Although it took three whole decades to happen, a grand cinematic production of Les Misérables was inevitable from day one. One of the most popular and long-running shows in the history of musical theatre, this wrenching and triumphant adaptation of Victor Hugo’s novel has been a prestigious tenant of development hell since the late 1980s.
There have been many “talkie” adaptations of the novel, including a perfectly fine 1998 version starring Liam Neeson, Geoffrey Rush, and Claire Danes. However, even this failed to capture a lasting place in history. Rather like The Count Of Monte Cristo starring Jim Caviezel and Guy Pearce, it will be vaguely remembered as something we are pretty sure we enjoyed years ago. Adapting this musical is another beast entirely. This is, in showbiz terms, the textbook definition of “a big deal.” After all this anticipation, it will almost certainly become the definitive film version of the show, for good or ill. And so it must be done right the first time. We are a long way from Spider-Man now.
Weaving several life stories around the bloody Paris Uprising of the 19th century, Les Misérables follows downtrodden peasant Jean Valjean (Hugh Jackman) from crime to punishment to a lifelong quest for freedom and peace. Try as he might, he cannot get a break, no matter how noble his actions on behalf of his fellow man. Having served time for charitable pilfering in his youth, he finds himself a marked man for life. Hot on his heels is ruthless policeman Javert (Russell Crowe), who makes it his purpose to put Valjean back under lock and key.
This production appears to be suitably stark, bleak, and rain-soaked, complete with numerous soot-covered waifs, which after all has been the popular symbol of the show for all these years. This musical has a vast thematic and narrative scale, and from the long shots across windswept France and low-angle glimpses through church windows, it appears that those responsible have taken full advantage of their cameras to boost the scale even further.
What a gorgeous plum this is for Tom Hooper, the dark horse director whose biographical drama The King’s Speech ran away with the 2011 Academy Awards. Having gotten straight to work on this new high-profile project, he has probably insured himself against the fleeting legacy that sudden triumphs like The King’s Speech often win for their directors. Above all, he deserves our thanks and praise for realizing this project before Baz Luhrmann or Joel Schumacher could get to it. Schumacher has already made a giddy train wreck of Andrew Lloyd Webber’s Phantom Of The Opera. And while we have yet to see if Hugh Jackman, Russell Crowe, Anne Hathaway and Amanda Seyfried have the pipes to carry off a musical epic, the bar is fairly low. Gerard Butler, who had the bearing but not the range for Phantom, was woefully adrift among the high-tenor laments made famous by Michael Crawford. If Russell Crowe can outcroon him, and he probably can, then everything should be fine. Another notable entry on this quasi-operatic scale is Tim Burton’s Sweeney Todd, which had the right atmosphere and an eager cast, but generally lacked the vocal prowess to highlight Sondheim’s masterful songwriting. Hooper, having proven himself adept at period drama with large-scale television productions like Elizabeth I and John Adams, and then with his latest Oscar-nabbing feature, seems like a good candidate to succeed under pressure with such a massive undertaking. My first choice, if I were allowed to decide such things, would have been Joe Wright, director of Atonement and Pride and Prejudice, if only to see if he could stage the entire Uprising in one continuous shot.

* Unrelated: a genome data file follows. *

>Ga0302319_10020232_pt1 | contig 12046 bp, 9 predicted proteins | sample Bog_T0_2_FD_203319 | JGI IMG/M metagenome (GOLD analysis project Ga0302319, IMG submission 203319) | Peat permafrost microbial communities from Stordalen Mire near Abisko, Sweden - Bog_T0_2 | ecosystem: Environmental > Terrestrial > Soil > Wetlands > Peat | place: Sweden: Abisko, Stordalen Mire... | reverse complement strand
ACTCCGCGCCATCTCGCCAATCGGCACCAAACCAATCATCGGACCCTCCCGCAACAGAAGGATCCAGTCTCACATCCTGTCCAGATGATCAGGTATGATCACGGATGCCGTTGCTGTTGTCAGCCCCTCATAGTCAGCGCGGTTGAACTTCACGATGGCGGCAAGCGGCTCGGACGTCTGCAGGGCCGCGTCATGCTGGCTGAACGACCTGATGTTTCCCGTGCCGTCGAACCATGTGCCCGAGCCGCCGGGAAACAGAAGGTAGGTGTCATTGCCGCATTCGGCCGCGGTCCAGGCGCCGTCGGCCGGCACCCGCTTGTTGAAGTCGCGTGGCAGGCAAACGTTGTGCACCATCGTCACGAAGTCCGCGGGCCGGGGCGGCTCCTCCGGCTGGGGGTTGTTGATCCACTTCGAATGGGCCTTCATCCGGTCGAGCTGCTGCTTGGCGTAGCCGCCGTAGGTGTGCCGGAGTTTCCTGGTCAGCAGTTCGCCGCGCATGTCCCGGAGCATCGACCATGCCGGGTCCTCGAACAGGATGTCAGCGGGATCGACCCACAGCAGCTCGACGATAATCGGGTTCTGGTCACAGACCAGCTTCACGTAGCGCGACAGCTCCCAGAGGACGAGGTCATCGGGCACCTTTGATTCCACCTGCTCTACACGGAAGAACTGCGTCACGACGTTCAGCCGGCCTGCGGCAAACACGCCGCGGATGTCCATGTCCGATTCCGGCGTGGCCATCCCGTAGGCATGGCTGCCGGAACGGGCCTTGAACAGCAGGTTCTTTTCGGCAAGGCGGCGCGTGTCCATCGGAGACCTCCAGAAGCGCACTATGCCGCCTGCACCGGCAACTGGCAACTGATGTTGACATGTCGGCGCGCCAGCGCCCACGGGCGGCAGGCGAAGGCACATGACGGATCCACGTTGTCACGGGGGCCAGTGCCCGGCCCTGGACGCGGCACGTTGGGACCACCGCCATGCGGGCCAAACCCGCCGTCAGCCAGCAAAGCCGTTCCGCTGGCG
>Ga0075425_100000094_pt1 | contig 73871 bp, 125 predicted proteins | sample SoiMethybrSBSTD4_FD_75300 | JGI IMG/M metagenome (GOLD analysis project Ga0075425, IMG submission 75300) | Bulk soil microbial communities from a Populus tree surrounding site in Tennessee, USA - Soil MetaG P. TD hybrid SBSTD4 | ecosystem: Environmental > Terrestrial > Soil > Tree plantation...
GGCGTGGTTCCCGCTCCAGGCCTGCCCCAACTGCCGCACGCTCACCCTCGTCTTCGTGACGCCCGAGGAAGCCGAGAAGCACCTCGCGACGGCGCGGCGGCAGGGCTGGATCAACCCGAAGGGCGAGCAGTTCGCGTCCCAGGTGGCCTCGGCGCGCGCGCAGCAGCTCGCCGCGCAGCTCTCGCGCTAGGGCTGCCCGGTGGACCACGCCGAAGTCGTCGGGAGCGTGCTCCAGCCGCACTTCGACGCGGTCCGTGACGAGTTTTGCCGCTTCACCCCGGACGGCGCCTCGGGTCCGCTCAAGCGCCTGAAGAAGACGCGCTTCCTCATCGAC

It is safe to hope that the cast, star-stuffed as it is, will satisfy on all counts. The show’s most maniacal fans may take issue with Anne Hathaway’s breathy, if lovely, performance of “I Dreamed A Dream,” but after all, that is how a character dying of consumption should sing. There, at least, is an idea that no production of this show (or indeed of La Traviata) seems to have taken into account.
This is one pretty trailer, which wisely avoids excessive fancincess and makes very simple promises. With plenty of big-screen firepower and produced by Cameron Mackintosh, who made it famous to begin with, Les Misérables is going to be big, sad, and elegant — presumably just what its adoring fans want.
Les Misérables is a production of Working Title Films, to be distributed by Universal Pictures, and has been scheduled for release on December 14, 2012.